What do we know about what happens in the gut? We know that most of our immune system resides there. Why is that? Our immune system has the job of recognizing and responding appropriately to our environment. I’m sure what it finds passing through the gut can trip epigenetic triggers that turn gene expression on and off. I believe we are profoundly shaped by what we ingest.
Back to the issue of fear again. Fear creates diversity—more niches and more species. An elk-free thicket of willows is a pocket-sized niche—a diminutive ecosystem which evolves its own flora and fauna. Humans on the savannahs of Africa knew to avoid thickets, which might be hiding lions, so those were human-free thickets. What evolved in the thickets was surely different than what evolved in the surrounding open lands where humans modified the environment with their hunting and gathering activities and their mere presence. Diversity is a direct effect of fear.
It seems like humans have never come to terms with physical manifestation and what that entails. By physically manifesting we enter a compact that requires us to participate in the intricate dance of eating and being eaten. Life is a process of energy being transformed by death. We try desperately to opt out of that compact—killing off all the predators so we can’t be eaten and even trying to stave off the microbes as long as possible after death by shooting our corpses full of preservatives. But if we’re here in physical form, that’s the compact. Without it, life isn’t possible.

Thursday, November 5, 2009

I had a dream last night that we were moving to a new house—a large beautiful log house nestled among forested hills, with a huge yard with plenty of room for gardening and for some animals.

Moving to a new house is a recurring theme in my dreams. The dream is always set in Pennsylvania, and the house I’m moving from (my house) always ends up being Mom and Dad’s house.

In this dream at varying points I was my adult self, my seventeen year old self, and my twelve year old self.

The only odd thing in the dream was that in the old house we were leaving behind a lot of stuff I thought we should be taking. The attic was full of stuff, mostly toys. I thought if we were selling the house to a family it would be nice to leave the toys for them, but we were selling the house to a baseball association.  I found some of Grandma's afghans in the attic as well. I wanted to at least keep an all-white one, but had trouble getting to it because I spotted a huge black widow spider. Grandma was there in the attic with me.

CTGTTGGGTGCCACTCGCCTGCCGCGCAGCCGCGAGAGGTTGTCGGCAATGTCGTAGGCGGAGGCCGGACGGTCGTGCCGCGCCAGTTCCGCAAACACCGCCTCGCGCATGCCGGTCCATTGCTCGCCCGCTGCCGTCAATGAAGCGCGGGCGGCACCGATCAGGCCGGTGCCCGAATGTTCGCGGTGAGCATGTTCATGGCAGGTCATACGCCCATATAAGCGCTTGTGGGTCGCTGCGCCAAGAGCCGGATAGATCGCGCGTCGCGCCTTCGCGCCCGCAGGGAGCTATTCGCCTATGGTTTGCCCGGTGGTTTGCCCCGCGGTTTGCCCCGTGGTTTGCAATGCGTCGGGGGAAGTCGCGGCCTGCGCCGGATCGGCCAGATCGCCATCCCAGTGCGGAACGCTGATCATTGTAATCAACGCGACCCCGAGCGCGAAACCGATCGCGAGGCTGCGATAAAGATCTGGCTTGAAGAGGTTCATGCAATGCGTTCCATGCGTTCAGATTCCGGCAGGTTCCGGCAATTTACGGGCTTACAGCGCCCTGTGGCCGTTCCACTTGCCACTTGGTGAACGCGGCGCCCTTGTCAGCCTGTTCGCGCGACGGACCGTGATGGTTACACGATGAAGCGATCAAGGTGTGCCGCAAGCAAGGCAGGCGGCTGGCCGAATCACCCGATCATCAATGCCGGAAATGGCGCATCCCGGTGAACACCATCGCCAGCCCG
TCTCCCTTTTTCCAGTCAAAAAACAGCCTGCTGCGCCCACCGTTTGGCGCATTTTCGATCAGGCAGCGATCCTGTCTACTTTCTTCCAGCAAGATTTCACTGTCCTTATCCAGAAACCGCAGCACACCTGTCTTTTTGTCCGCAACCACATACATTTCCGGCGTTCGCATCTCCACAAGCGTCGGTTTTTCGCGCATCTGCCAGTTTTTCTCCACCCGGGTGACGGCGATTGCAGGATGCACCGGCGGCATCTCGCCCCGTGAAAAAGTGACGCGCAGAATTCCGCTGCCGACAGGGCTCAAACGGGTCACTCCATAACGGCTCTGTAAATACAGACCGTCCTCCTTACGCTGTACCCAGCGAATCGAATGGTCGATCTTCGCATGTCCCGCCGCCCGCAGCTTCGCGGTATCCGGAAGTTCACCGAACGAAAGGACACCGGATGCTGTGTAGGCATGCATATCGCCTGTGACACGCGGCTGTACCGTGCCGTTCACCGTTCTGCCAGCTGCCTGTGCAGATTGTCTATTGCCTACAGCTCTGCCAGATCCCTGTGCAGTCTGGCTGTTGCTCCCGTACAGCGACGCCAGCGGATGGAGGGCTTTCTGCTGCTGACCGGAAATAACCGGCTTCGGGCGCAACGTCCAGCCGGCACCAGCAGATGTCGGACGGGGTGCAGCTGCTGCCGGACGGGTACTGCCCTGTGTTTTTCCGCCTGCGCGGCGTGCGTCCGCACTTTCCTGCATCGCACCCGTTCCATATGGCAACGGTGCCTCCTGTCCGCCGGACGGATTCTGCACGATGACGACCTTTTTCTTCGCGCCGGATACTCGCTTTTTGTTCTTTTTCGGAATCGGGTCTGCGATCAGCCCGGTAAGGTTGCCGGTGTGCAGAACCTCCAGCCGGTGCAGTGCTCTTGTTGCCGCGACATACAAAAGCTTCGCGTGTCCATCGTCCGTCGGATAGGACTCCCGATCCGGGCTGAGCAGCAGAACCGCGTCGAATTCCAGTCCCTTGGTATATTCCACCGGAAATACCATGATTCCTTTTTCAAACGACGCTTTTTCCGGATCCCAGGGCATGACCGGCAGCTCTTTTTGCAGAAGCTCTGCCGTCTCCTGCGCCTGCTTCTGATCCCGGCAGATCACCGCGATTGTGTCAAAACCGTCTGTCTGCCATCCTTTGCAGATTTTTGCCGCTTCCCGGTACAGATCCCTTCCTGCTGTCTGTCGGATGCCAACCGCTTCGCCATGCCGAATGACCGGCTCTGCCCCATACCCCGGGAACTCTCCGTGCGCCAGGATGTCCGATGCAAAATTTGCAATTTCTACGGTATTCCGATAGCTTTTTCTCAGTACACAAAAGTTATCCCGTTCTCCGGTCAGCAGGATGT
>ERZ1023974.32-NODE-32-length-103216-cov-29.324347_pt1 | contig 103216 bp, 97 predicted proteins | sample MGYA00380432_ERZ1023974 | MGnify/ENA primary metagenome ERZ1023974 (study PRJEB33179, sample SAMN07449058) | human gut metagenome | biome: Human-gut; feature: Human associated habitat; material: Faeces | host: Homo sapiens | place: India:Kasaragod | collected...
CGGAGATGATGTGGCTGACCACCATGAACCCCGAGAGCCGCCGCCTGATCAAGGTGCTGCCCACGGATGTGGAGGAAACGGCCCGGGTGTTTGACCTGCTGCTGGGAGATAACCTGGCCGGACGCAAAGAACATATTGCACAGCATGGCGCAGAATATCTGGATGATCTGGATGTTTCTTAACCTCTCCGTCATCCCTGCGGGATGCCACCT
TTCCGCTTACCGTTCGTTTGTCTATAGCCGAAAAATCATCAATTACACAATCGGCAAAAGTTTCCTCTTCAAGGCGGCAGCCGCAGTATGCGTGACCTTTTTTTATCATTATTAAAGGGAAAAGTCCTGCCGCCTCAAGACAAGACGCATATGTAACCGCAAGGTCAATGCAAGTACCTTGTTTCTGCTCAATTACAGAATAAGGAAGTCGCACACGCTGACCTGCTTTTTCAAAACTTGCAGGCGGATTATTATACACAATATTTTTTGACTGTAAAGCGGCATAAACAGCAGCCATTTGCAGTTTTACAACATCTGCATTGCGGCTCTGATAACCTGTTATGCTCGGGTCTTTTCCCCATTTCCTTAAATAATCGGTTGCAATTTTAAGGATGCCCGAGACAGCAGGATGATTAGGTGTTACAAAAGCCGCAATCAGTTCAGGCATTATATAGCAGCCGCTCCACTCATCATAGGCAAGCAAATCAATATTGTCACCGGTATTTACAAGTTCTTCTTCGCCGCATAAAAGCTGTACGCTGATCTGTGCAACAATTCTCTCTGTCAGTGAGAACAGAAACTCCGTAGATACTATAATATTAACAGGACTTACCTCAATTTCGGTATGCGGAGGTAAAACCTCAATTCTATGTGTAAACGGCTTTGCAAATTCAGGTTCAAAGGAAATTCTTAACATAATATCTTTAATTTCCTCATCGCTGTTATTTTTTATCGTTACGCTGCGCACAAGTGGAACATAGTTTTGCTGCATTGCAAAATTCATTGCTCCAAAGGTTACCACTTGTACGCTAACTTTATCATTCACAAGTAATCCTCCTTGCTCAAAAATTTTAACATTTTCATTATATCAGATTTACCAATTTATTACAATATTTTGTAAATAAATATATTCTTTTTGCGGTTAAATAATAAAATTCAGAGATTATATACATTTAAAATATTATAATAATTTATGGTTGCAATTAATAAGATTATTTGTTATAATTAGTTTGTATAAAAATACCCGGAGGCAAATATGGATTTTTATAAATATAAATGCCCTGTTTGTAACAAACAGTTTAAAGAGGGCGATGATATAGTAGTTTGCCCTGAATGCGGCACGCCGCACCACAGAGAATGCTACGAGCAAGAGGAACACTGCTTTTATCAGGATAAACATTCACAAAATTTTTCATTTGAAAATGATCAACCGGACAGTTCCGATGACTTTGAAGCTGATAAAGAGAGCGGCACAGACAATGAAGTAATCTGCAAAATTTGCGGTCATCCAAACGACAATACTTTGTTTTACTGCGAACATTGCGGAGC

The thing that vexed me the most was that we hadn’t taken any of the dressers. I complained to Mom that I wouldn’t have anywhere to put my clothes in the new house. She suggested a cardboard box, but I was complaining how ridiculous that seemed when we had all of these dressers. Jamie had a gorgeous, tall antique chest of drawers. She was talking about how perhaps she could get $150 for it if she sold it. I thought it would make a perfect dresser for me if only I could convince everyone else to move the dressers to the new house.

The dressers obviously symbolize something. Mom and Dad’s house (my childhood home) has always symbolized my Self, and these moving dreams always seem to be about moving into a newer Self, in this case also a more expansive self.  Dressers contain our clothes, which we use to don different forms of self-expression. But it wasn’t that I’d be without clothes, it was that I’d be without a container to hold them. And a cardboard box wasn’t good enough. I wanted something beautiful, with character and the patina of age, like Jamie’s dresser. Even my dresser (from childhood) is probably, technically, an antique now. Any dresser would’ve been better than a cardboard box.

I was arguing vehemently that we need to have beautiful containers to house our self-expression, our various forms of self expression--but what does that really mean? If I move into a more expansive Self, I still want a beautiful container to house my various forms of self-expression. Each form of self-expression I don, each persona, is not me in my totality. All of those various expressions, together, should be a thing of beauty. But even all of those are not all of me. The whole house represents the whole Self. The dresser only represents the various aspects of self which manifest discretely.

The toys in the attic--they represent playful spontaneity. I wanted them to go to children who would fully engage with them—not to a baseball association—where play has become rigid and overly formalized.